Sala welcomes readers back to the small town of Blessings, Georgia in her sixth installment with a second chance romance brimming with love, loss, and forgiveness. Two high school sweethearts are torn apart by tragedy only to discover years later that sometimes life gives you what you need when you least expect it. Sala’s small town inspirational saga continues to entertain with multiple subplots that almost flirt with melodrama while offering readers some homegrown truths about religious hypocrisy, double standards, and the ties that bind family. Though I normally enjoy this series, this one felt a little too contrived and overstuffed as Sala attempts to reunite a family, solve a mystery, and offer redemption across the board.
High school sweethearts Phoebe Ritter and Aidan Payne are forced apart when Phoebe’s father is killed in a fire and Aidan’s dad is falsely accused of the crime. Aidan’s family leaves town to never come back. 20 years later, Aidan returns to settle his grandfather’s estate and is shocked to discover he has a son. His anger fades to delight when he meets Lee and discovers he and Phoebe still carry a spark for one another. As they spend more time together, they discover that nothing that happened that fateful night was what it seemed and unless they can solve what happened in the past, they will never have a future. Grade: C+
Kara Thomas’ The Cheerleaders is a suspenseful and smart YA thriller about a resourceful teenager determined to figure out why her sister and four other cheerleaders died in a series of so-called accidents one fateful year. Told in the first person, our protagonist struggles with her own problems while peeling back the layers of a small town and exposing dangerous secrets about her family, her friends, and her sister. Wonderfully flawed and steeped in tragedy, Thomas gives voice to some dark themes and the complicated and often turbulent love shared by family. Leading readers down a rabbit hole of misdirection and dark twists, Thomas offers up an explosive ending that left this reader stunned.
Five years ago a series of tragedies rocked the small town of Sunnybrook, leaving five cheerleaders dead. Now the town wants to honor them in a memorial but one of the cheerleaders’ sister’s, Monica, wants to know what happened and why. With her own history of poor choices and a series of anonymous texts to fuel her investigation, Monica will soon learn that not everything is sunny in Sunnybrook. Grade: B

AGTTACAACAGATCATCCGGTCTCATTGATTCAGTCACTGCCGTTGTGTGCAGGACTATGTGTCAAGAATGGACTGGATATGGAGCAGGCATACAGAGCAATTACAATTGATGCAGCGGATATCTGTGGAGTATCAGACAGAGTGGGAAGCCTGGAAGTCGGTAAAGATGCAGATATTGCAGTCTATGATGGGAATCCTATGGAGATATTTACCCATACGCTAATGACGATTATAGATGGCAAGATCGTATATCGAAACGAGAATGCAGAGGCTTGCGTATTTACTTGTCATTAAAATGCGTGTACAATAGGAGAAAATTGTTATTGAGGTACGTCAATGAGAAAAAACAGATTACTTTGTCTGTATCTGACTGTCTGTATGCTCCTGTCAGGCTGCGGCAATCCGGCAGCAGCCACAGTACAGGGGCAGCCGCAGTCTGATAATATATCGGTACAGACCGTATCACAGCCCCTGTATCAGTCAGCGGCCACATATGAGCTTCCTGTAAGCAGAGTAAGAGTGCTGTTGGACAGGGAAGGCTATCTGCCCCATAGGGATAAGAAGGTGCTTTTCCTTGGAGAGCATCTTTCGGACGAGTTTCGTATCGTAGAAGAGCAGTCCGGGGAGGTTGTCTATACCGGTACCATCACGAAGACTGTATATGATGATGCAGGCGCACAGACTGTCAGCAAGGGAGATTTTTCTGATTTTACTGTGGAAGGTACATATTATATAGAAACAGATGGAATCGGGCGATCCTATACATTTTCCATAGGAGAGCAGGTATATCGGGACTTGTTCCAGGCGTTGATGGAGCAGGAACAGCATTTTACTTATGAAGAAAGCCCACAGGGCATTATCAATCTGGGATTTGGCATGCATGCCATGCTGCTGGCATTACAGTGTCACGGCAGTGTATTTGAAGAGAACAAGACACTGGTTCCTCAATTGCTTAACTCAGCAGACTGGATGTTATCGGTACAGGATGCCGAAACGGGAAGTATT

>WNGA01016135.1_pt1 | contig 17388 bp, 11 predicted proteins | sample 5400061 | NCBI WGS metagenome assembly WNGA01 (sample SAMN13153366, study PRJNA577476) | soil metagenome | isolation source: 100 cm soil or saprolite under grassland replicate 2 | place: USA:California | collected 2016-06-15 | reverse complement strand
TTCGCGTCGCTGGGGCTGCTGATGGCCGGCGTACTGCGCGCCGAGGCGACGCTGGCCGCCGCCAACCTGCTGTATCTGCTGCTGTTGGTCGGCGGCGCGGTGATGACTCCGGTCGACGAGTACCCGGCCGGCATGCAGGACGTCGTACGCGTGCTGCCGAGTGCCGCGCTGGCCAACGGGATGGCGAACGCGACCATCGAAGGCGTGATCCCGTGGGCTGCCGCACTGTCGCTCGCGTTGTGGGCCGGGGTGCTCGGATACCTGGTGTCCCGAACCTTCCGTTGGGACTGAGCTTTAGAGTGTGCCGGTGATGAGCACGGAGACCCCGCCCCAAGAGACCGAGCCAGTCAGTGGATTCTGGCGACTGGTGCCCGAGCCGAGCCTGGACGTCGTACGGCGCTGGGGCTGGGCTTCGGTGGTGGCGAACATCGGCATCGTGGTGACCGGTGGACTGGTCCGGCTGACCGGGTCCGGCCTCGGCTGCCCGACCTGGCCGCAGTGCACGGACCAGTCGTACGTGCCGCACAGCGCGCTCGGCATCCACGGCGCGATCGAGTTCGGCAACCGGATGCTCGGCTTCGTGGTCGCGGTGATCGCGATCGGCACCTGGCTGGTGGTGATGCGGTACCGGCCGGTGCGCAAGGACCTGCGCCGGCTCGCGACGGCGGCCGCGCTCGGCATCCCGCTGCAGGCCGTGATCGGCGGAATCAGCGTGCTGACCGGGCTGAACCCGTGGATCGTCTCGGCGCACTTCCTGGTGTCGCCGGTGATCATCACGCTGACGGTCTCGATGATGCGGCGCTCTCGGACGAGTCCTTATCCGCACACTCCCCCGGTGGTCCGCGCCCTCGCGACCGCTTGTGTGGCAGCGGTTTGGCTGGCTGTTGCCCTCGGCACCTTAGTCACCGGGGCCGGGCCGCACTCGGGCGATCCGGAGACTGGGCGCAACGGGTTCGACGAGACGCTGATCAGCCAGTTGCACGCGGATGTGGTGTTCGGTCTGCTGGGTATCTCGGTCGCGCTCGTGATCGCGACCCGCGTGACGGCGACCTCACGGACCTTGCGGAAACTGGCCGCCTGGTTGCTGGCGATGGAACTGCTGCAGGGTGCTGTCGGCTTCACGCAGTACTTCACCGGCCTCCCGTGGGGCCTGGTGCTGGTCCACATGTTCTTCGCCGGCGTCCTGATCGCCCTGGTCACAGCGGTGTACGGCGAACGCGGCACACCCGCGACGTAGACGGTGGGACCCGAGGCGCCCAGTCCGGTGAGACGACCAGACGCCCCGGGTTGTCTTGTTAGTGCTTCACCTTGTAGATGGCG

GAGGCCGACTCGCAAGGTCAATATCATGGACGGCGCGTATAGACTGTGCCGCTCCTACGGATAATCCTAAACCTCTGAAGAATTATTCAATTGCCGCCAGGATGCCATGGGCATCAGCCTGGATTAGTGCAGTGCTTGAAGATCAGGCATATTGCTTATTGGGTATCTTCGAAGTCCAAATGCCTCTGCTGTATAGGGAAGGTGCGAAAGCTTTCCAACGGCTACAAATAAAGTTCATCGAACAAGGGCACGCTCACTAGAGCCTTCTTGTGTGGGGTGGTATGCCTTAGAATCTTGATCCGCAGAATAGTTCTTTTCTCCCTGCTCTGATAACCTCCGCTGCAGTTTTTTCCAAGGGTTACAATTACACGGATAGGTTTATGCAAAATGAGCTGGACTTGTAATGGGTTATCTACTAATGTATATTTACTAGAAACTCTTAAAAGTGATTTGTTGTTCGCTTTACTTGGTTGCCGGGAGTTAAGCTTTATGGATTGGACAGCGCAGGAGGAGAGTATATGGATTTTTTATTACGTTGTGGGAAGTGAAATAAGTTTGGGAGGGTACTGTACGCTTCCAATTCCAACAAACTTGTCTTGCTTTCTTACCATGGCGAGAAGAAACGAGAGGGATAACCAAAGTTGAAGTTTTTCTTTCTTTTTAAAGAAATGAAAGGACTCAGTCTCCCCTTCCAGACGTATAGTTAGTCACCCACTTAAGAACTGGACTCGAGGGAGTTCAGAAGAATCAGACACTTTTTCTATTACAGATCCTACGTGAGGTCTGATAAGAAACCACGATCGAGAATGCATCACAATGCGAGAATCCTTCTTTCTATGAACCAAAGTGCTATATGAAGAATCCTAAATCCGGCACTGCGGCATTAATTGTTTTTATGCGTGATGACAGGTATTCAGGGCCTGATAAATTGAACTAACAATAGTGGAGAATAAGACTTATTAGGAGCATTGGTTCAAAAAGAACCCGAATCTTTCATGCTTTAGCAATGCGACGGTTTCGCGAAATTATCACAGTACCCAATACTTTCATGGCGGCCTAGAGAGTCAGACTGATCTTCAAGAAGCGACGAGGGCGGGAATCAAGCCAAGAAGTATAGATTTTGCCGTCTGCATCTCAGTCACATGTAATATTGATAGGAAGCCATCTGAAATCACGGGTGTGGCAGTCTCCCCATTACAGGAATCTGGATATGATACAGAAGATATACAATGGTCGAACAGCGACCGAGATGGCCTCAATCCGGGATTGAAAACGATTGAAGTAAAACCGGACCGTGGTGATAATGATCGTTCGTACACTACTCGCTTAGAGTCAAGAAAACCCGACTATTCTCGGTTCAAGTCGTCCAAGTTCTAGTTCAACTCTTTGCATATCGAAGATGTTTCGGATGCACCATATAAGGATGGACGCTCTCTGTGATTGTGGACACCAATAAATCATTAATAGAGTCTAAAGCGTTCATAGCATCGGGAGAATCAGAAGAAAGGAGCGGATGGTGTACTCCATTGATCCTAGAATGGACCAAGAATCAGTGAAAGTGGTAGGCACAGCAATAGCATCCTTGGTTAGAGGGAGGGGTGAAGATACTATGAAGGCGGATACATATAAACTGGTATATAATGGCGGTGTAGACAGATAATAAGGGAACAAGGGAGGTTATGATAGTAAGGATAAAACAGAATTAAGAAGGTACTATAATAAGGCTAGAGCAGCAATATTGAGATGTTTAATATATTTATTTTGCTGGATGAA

Delightfully charming and deliciously wicked, Singh outshines herself in her latest romance that examines the Indian tradition of arranged marriage and one couples’ determination to find a way to adhere to their culture without losing themselves in the process. Witty, bold and oh so sexy, Singh opens up for readers a colorful family-oriented culture rich in tradition as she introduces us to a hero and heroine for whom family is everything. Brimming with laughter and love, you can’t help but cheer for the stoic hero and his heroine who just want to be loved for who they are. Raj’s and Nayna’s families only serve to add more drama and laughter to the story as they go through their own personal upheavals from grandma stepping out and a wife wanting more of a partnership to a couple on the brink of divorce and one’s man’s taste of mortality. Rebel Hard is another winner in my book.
Nayna Sharma only agreed to her family’s offers of an arranged marriage in order to heal the cracks caused by her sister’s poor choices. In an attempt to regain control of her life, Nayna decides to be the bad girl for one night, she and a friend head to a party and she find her way into the arms of a ruggedly handsome stranger. Raj Sen agrees to allow his parents to arrange his marriage because he believes in tradition and rules. When he meets Nayna he is enchanted with her beauty but when he discovers she is his intended, he finds himself reluctantly falling in love with her maddening ways and lack of rules.
Neither is what the other one wants but sometimes what you want isn’t always what you need. Grade: B+